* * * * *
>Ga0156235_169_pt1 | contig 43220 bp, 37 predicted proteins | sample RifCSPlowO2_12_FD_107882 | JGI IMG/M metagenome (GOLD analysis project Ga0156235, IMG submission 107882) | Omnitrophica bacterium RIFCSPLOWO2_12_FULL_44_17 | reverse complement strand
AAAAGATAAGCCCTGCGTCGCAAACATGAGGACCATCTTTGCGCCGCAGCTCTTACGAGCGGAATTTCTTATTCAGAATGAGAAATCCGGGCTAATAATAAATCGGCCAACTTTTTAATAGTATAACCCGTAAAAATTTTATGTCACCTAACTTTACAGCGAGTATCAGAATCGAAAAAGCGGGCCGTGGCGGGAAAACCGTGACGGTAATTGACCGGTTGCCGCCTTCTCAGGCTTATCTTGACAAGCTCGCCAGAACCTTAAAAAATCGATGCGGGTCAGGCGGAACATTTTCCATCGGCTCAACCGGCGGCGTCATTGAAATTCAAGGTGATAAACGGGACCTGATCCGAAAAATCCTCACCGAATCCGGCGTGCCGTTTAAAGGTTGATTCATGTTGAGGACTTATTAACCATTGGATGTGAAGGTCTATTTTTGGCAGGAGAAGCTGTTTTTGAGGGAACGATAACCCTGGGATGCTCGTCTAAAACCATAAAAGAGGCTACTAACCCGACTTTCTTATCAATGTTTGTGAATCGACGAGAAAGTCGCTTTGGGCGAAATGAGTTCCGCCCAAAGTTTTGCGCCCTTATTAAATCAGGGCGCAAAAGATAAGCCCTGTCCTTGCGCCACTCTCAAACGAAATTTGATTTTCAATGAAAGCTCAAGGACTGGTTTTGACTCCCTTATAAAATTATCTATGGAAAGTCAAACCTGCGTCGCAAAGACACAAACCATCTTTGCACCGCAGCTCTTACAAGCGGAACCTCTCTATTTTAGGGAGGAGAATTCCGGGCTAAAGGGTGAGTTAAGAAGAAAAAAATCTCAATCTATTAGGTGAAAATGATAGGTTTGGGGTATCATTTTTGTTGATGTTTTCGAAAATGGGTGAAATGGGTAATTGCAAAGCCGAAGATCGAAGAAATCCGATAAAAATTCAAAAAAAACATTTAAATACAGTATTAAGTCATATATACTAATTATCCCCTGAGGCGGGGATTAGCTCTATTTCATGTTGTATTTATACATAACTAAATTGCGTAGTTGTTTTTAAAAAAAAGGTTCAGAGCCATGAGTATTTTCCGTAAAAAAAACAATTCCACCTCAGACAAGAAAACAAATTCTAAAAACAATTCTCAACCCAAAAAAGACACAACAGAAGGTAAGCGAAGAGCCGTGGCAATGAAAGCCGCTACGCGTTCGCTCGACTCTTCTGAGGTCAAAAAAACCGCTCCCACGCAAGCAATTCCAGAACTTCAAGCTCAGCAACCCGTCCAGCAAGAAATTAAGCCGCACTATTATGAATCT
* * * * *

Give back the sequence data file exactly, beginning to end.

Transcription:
>Ga0156235_169_pt1 | contig 43220 bp, 37 predicted proteins | sample RifCSPlowO2_12_FD_107882 | JGI IMG/M metagenome (GOLD analysis project Ga0156235, IMG submission 107882) | Omnitrophica bacterium RIFCSPLOWO2_12_FULL_44_17 | reverse complement strand
AAAAGATAAGCCCTGCGTCGCAAACATGAGGACCATCTTTGCGCCGCAGCTCTTACGAGCGGAATTTCTTATTCAGAATGAGAAATCCGGGCTAATAATAAATCGGCCAACTTTTTAATAGTATAACCCGTAAAAATTTTATGTCACCTAACTTTACAGCGAGTATCAGAATCGAAAAAGCGGGCCGTGGCGGGAAAACCGTGACGGTAATTGACCGGTTGCCGCCTTCTCAGGCTTATCTTGACAAGCTCGCCAGAACCTTAAAAAATCGATGCGGGTCAGGCGGAACATTTTCCATCGGCTCAACCGGCGGCGTCATTGAAATTCAAGGTGATAAACGGGACCTGATCCGAAAAATCCTCACCGAATCCGGCGTGCCGTTTAAAGGTTGATTCATGTTGAGGACTTATTAACCATTGGATGTGAAGGTCTATTTTTGGCAGGAGAAGCTGTTTTTGAGGGAACGATAACCCTGGGATGCTCGTCTAAAACCATAAAAGAGGCTACTAACCCGACTTTCTTATCAATGTTTGTGAATCGACGAGAAAGTCGCTTTGGGCGAAATGAGTTCCGCCCAAAGTTTTGCGCCCTTATTAAATCAGGGCGCAAAAGATAAGCCCTGTCCTTGCGCCACTCTCAAACGAAATTTGATTTTCAATGAAAGCTCAAGGACTGGTTTTGACTCCCTTATAAAATTATCTATGGAAAGTCAAACCTGCGTCGCAAAGACACAAACCATCTTTGCACCGCAGCTCTTACAAGCGGAACCTCTCTATTTTAGGGAGGAGAATTCCGGGCTAAAGGGTGAGTTAAGAAGAAAAAAATCTCAATCTATTAGGTGAAAATGATAGGTTTGGGGTATCATTTTTGTTGATGTTTTCGAAAATGGGTGAAATGGGTAATTGCAAAGCCGAAGATCGAAGAAATCCGATAAAAATTCAAAAAAAACATTTAAATACAGTATTAAGTCATATATACTAATTATCCCCTGAGGCGGGGATTAGCTCTATTTCATGTTGTATTTATACATAACTAAATTGCGTAGTTGTTTTTAAAAAAAAGGTTCAGAGCCATGAGTATTTTCCGTAAAAAAAACAATTCCACCTCAGACAAGAAAACAAATTCTAAAAACAATTCTCAACCCAAAAAAGACACAACAGAAGGTAAGCGAAGAGCCGTGGCAATGAAAGCCGCTACGCGTTCGCTCGACTCTTCTGAGGTCAAAAAAACCGCTCCCACGCAAGCAATTCCAGAACTTCAAGCTCAGCAACCCGTCCAGCAAGAAATTAAGCCGCACTATTATGAATCT